- Decoding New Rules for Banks
Big U.S. banks are bigger than before the financial crisis. In 2001, the assets of the five largest U.S. bank holding companies accounted for 25% of all U.S. bank assets. Last year their share was 53%. In other countries, the size of big banks, relative to their economies, is even larger—though the U.K. and Switzerland are trying to shrink theirs. Dodd-Frank and global standards negotiated in Basel, where bank supervisors from around the world convene, did more about too-big-to-fail than public debate often suggests: In the U.S., there now is a mechanism, albeit untested, for the government to take over and liquidate any financial institution, even one like Lehman Brothers that isn’t legally organized as a bank. There is a limit on how much banks can borrow. There are bans on some 2008-style bailouts. And firms deemed “systemically important financial institutions” will have to set aside more capital than smaller banks.
- Banking Trends Offer Clues To The Real Business Cycle
Recent banking trends offer subtle clues about the business cycle. The financial crisis which burst across world markets in 2008 stemmed from explosive monetary policy during the preceding period. An old banking adage holds that the worst loans fund in the best of times. Greenspan’s Put and Bush’s deficits injected cortisone after the tech bubble dislocated markets and 9/11 hit. Instead of allowing the recession’s curative surgery, intrinsic weaknesses were perpetuated. From artificially low interest rates and devalued dollars to fiscal deficits rewarding idleness, federal policies prodded us from savers to borrowers and from producers to consumers. Nothing can be borrowed which isn’t first saved; nothing purchased which isn’t produced. With interest rates low and inflation high, Americans consumed all they made and more. Household wealth and personal income spiked, but debt climbed faster peaking at 359 percent of GDP before the crash.
- Tech Companies Bring Gaming to Debt Collectors’ Training
San Diego-based BankersLab introduced Tuesday CollectionLab, a training product that uses simulation and games to help bank participants improve their collection approaches and better understand what variables drive good decisions when collecting delinquent debt. The course, which is targeted toward middle management and senior professional bankers, takes place in person but relies on software to train students. Participating students break off into smaller teams that compete against one another in interacting with data and interpreting trends in hopes of operating the most profitable virtual bank while also gaining the most satisfied customers. CollectionLab, which runs for several days, focuses on collection management, including topics like staffing, resource allocation, economic stress and product growth. To put it simply: It’s like a flight simulator but for bankers.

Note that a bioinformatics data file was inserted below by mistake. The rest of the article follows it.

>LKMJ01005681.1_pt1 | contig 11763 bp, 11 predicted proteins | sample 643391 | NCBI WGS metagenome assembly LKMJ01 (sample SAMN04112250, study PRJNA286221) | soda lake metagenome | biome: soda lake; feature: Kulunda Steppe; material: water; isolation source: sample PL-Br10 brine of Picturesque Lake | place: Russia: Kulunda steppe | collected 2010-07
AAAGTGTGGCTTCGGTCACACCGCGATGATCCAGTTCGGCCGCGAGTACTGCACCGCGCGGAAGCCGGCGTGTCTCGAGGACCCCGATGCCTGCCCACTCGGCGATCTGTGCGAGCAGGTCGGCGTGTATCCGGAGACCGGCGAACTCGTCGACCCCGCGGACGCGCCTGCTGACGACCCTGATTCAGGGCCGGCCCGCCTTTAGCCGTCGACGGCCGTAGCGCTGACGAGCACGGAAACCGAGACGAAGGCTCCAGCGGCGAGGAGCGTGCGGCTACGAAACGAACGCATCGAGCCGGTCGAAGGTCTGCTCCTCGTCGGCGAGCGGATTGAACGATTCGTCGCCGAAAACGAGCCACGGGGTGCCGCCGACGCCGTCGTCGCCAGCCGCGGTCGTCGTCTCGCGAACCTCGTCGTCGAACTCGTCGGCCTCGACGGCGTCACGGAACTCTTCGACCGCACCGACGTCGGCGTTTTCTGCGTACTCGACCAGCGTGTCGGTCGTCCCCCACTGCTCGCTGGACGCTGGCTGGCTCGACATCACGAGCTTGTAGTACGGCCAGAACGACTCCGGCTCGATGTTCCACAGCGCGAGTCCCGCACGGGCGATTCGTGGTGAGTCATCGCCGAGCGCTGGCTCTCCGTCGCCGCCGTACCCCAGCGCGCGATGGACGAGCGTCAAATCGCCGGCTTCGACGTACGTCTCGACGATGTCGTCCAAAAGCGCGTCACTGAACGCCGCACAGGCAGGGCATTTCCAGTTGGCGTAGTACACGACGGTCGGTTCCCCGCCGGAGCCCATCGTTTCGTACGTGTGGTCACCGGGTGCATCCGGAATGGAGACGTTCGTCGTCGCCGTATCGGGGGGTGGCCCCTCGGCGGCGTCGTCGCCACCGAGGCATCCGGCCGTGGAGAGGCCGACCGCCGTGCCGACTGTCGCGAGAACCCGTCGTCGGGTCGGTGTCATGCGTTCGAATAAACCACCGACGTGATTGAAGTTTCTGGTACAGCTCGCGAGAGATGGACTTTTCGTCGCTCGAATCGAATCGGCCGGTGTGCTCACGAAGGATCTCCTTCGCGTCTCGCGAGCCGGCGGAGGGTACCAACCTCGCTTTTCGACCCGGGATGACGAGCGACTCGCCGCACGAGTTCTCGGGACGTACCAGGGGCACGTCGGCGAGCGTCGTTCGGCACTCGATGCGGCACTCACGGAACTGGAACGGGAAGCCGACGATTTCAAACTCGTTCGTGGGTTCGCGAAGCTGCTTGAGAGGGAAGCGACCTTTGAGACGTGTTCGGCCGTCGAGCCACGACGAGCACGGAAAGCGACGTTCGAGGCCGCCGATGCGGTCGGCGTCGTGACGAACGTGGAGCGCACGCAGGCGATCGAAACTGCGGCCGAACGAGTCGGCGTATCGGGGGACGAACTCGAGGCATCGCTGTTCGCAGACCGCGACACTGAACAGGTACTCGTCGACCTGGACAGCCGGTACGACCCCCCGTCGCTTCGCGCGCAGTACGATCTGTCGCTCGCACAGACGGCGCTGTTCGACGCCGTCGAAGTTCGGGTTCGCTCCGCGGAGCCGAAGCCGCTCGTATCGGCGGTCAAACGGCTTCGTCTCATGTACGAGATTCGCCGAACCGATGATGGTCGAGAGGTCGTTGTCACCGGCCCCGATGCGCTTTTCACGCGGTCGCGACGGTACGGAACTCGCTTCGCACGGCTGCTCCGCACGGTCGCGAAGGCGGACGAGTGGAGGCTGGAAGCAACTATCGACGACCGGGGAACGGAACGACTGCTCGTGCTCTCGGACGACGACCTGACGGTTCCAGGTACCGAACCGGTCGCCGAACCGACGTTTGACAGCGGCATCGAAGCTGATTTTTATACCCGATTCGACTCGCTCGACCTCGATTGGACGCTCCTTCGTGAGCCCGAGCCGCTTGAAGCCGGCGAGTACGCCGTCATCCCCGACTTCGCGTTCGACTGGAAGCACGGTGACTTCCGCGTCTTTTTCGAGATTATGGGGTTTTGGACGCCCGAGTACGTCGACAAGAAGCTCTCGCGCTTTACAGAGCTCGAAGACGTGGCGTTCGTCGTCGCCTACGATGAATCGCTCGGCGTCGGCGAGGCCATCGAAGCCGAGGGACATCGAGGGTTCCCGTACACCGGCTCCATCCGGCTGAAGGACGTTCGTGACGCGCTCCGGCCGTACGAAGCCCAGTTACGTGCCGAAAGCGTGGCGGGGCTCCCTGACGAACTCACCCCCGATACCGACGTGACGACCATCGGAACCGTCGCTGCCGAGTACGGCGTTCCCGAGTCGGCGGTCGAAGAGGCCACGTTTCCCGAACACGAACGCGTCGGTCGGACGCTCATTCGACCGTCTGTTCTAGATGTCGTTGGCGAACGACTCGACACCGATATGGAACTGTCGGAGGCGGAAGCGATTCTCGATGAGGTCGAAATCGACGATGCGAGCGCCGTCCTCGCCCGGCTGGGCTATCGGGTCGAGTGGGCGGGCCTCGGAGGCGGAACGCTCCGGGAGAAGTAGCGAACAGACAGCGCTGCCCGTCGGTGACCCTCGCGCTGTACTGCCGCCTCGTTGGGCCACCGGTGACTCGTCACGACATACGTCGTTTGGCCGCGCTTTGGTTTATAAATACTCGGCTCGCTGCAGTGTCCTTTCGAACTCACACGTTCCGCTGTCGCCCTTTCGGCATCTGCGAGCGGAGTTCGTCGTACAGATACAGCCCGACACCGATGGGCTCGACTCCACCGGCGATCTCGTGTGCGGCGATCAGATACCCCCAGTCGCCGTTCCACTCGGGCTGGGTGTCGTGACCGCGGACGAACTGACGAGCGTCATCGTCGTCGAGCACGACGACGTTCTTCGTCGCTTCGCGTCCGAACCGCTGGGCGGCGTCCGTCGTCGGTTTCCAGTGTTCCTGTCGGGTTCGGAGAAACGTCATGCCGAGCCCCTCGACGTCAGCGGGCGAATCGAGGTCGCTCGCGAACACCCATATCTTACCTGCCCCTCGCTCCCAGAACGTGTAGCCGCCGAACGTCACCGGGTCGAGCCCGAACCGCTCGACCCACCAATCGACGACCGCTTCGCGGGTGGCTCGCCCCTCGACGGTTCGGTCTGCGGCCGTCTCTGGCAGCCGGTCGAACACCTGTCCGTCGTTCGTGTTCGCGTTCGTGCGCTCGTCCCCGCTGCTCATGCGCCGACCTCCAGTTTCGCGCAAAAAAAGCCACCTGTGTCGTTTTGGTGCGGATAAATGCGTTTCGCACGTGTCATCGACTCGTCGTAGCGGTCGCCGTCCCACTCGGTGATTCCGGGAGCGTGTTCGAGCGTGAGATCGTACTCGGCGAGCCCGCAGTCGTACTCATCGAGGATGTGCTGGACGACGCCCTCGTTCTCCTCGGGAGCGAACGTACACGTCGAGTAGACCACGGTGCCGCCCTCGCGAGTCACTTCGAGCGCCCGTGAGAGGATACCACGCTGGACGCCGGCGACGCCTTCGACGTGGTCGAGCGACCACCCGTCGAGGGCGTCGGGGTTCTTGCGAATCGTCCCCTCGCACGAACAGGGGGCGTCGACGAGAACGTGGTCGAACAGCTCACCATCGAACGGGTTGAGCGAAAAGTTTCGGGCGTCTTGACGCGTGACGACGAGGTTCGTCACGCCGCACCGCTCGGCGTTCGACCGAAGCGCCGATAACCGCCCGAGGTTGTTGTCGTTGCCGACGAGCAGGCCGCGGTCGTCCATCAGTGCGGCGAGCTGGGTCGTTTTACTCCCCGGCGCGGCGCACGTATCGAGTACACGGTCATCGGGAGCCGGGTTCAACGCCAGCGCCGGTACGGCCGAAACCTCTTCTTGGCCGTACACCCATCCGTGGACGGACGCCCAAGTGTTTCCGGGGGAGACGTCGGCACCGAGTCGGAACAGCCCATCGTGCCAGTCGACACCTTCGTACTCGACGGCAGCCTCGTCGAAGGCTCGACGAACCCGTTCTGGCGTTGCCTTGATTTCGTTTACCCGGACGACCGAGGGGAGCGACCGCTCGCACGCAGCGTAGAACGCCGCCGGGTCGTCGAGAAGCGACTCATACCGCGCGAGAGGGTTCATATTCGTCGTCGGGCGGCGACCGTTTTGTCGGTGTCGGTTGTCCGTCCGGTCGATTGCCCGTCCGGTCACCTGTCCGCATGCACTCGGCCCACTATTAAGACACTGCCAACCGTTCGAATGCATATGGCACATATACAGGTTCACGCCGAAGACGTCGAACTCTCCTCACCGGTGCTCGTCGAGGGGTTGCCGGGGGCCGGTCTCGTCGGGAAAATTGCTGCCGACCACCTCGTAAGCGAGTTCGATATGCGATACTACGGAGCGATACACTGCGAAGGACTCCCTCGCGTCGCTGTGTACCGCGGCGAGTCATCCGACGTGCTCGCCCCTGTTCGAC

- Apple’s iPod Touch is fast becoming the new cash register
By 2015, the traditional cash register may be gone from whole swaths of the market, relegated to grocery stores where the sheer volume of items per basket requires a table to set them on. Many small stores will keep their counters but dump the large cash register in favor of the mobile payment terminal, one that very likely will have an iPod Touch at the core. The use of a sled around the iPod Touch means that the clerks can swipe credit and debit cards — no need to worry about proprietary technologies such as Square’s or haphazardly adopted advances such as near-field communications (NFC). Plus, if those other payment methods get traction, a merchant need just replace the sled with a new one that supports the technology — much cheaper than replacing today’s point-of-sales terminals.
- Regulators raise bar on US data privacy
- Checking fees can add up to hundreds
About 9% of consumers pay more than $10 a month in banking fees overall, according to an annual survey of 1,000 adults conducted by Ipsos Public Affairs for the American Bankers Association in August. And 59% said they did not spend anything each month on fees. The fee for bouncing a check — or using a debit card to make a purchase without enough cash — has been trending upward. The average overdraft fee is $31.26 vs. $30.83 a year ago, Bankrate.com says. “Most people aren’t paying anything in fees. Some people are going to pay a whole lot,” says Greg McBride, senior financial analyst at Bankrate.com. Consumer watchdogs point out that it can be easier to cause an overdraft because there are more ways to access a checking account besides just writing a check — online bill pay, debit cards, ATMs.